Offering Consumer Value beyond Energy Savings
The core technology to build a SEP 2.0-compliant appliance gives device manufacturers the opportunity to offer more consumer benefits, not just the prospect of saving energy costs. This is critical to mass adoption as it will provide consumers with other motivations to purchase smart-appliances and thermostats.
The first consumer benefit occurs by simply allowing applications to be developed on devices like smartphones and tablets that can interact with a smart-thermostat or appliance. Appliance manufacturers are under competitive pressures to provide more user-friendly interfaces, especially as they add more features to their appliances. This quickly gets expensive as technologies such as touch screen interfaces (which users are quickly becoming accustomed to) are expensive. Connectivity offers a solution to the appliance manufacturers as it can be used to provide consumers with rich user-interfaces on devices that they already own and provide a rich user-interface platform.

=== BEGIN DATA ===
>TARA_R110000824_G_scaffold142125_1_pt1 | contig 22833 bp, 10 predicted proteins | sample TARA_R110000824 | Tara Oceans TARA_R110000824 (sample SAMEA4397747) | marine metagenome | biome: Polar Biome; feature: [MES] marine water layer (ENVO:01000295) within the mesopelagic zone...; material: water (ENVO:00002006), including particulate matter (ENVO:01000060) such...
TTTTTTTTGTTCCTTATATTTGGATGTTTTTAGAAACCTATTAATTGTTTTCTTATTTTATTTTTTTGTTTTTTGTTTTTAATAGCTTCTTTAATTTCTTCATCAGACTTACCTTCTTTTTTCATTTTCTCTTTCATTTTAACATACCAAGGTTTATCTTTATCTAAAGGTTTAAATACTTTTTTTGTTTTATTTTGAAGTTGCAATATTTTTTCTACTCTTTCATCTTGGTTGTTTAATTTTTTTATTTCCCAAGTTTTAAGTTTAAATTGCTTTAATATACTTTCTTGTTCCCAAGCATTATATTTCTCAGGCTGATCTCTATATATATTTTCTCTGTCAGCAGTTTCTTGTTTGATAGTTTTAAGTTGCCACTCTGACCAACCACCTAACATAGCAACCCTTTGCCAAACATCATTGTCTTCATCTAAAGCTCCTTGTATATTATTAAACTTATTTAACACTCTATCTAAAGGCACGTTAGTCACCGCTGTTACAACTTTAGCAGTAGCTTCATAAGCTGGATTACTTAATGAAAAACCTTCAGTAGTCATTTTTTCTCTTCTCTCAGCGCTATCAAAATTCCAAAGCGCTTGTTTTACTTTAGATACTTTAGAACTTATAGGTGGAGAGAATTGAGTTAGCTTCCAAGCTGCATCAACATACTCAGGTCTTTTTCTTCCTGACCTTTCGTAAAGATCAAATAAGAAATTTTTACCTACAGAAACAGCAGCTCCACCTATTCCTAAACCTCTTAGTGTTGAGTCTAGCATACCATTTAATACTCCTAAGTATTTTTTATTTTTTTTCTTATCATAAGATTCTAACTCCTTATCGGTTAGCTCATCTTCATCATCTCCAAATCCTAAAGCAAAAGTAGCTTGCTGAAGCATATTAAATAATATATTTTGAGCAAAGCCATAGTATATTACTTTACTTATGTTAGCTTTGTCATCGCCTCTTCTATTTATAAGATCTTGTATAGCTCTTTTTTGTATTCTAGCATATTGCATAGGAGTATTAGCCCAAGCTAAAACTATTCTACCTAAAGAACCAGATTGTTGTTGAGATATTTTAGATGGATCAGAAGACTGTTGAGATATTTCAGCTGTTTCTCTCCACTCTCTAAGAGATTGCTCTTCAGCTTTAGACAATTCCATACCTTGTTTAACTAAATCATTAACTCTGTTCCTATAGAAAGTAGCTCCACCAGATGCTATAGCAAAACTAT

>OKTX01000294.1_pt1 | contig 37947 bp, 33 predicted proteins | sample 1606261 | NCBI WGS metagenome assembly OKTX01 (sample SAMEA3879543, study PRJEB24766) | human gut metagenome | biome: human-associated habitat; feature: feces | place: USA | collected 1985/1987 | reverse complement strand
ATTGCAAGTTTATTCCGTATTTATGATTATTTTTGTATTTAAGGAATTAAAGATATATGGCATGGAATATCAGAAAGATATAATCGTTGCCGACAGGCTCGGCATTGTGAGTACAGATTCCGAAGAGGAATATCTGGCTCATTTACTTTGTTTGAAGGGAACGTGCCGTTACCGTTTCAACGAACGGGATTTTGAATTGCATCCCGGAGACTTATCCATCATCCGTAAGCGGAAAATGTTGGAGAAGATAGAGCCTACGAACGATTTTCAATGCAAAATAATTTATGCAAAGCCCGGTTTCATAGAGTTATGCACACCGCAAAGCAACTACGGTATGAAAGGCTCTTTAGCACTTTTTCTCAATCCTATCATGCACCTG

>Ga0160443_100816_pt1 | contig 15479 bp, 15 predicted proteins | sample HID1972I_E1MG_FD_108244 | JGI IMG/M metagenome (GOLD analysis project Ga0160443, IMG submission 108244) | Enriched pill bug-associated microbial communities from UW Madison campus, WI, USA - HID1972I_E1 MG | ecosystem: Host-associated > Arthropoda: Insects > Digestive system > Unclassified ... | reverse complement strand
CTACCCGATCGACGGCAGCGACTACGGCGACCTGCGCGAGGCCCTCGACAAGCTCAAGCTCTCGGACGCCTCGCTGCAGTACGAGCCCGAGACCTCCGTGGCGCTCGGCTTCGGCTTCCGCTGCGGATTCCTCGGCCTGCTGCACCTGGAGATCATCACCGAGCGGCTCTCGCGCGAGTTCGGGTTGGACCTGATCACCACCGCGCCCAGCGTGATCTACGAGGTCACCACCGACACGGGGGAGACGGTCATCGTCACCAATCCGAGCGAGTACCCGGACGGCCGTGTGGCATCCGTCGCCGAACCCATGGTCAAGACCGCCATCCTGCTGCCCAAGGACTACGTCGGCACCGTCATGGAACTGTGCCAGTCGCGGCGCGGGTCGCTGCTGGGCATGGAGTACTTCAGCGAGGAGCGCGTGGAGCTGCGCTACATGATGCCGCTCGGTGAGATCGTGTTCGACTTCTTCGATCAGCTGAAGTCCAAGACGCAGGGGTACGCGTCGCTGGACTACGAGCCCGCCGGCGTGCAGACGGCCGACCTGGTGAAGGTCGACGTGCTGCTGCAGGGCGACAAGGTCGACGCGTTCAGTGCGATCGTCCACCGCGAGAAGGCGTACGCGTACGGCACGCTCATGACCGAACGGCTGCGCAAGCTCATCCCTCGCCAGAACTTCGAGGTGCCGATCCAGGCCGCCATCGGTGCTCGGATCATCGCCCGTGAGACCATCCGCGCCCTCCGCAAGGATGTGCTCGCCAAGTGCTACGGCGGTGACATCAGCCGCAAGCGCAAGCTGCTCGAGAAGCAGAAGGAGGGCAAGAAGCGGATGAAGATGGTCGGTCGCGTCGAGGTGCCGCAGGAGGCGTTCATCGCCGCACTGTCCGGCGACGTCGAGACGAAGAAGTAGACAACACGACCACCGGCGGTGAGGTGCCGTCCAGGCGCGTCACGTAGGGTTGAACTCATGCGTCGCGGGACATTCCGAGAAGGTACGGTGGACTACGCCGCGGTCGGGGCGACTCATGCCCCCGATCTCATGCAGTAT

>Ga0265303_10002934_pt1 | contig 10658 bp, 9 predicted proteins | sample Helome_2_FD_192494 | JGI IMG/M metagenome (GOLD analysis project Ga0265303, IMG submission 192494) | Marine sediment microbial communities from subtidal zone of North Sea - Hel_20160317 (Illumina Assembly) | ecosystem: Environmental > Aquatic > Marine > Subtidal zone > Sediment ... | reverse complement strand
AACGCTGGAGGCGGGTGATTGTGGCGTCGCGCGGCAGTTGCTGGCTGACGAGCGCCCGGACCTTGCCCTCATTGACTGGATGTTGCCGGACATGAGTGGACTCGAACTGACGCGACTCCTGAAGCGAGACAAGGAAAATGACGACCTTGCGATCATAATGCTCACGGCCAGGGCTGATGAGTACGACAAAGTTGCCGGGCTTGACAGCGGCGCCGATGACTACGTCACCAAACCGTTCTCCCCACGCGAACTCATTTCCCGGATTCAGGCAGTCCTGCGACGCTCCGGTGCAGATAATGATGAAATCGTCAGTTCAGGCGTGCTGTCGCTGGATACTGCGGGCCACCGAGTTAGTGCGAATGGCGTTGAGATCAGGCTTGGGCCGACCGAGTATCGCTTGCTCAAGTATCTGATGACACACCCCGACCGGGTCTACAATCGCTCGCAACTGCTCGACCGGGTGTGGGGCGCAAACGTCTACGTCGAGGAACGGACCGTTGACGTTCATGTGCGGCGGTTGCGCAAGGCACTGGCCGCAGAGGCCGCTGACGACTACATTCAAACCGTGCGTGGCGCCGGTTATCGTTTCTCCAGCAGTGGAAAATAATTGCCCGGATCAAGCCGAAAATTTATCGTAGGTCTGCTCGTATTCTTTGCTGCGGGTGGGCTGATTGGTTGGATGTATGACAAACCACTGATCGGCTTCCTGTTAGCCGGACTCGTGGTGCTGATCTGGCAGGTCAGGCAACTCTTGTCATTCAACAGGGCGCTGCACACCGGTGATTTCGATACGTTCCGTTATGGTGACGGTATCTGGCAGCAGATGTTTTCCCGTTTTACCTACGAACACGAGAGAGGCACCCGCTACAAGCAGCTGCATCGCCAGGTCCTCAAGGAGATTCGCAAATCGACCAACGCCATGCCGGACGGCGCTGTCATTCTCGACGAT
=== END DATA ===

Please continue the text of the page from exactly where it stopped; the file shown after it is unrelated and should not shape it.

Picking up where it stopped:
Beyond that, connected appliances enable an appliance manufacturer to offer a whole range of value-added services to consumers by having the device communicate with a cloud-based services using the technologies already present in a SEP 2.0 compliant software platform (HTTP and TLS client). For example, a water heater might be able to detect that it is about to leak and a service could send an alert to the user before the damage. Moreover, the owner of a smart-refrigerator might get a notification that the refrigerator door was left open, or the water filter needs changing. Cloud services could gather usage data from an appliance and present it to users through dashboards. They could analyze the data and present guidance to users on how to more effectively use their appliance, and when to do an upgrade. There are endless possibilities of value-added services and it is imperative that we leverage the SEP 2.0 protocol to ensure mass deployment of smart-energy devices.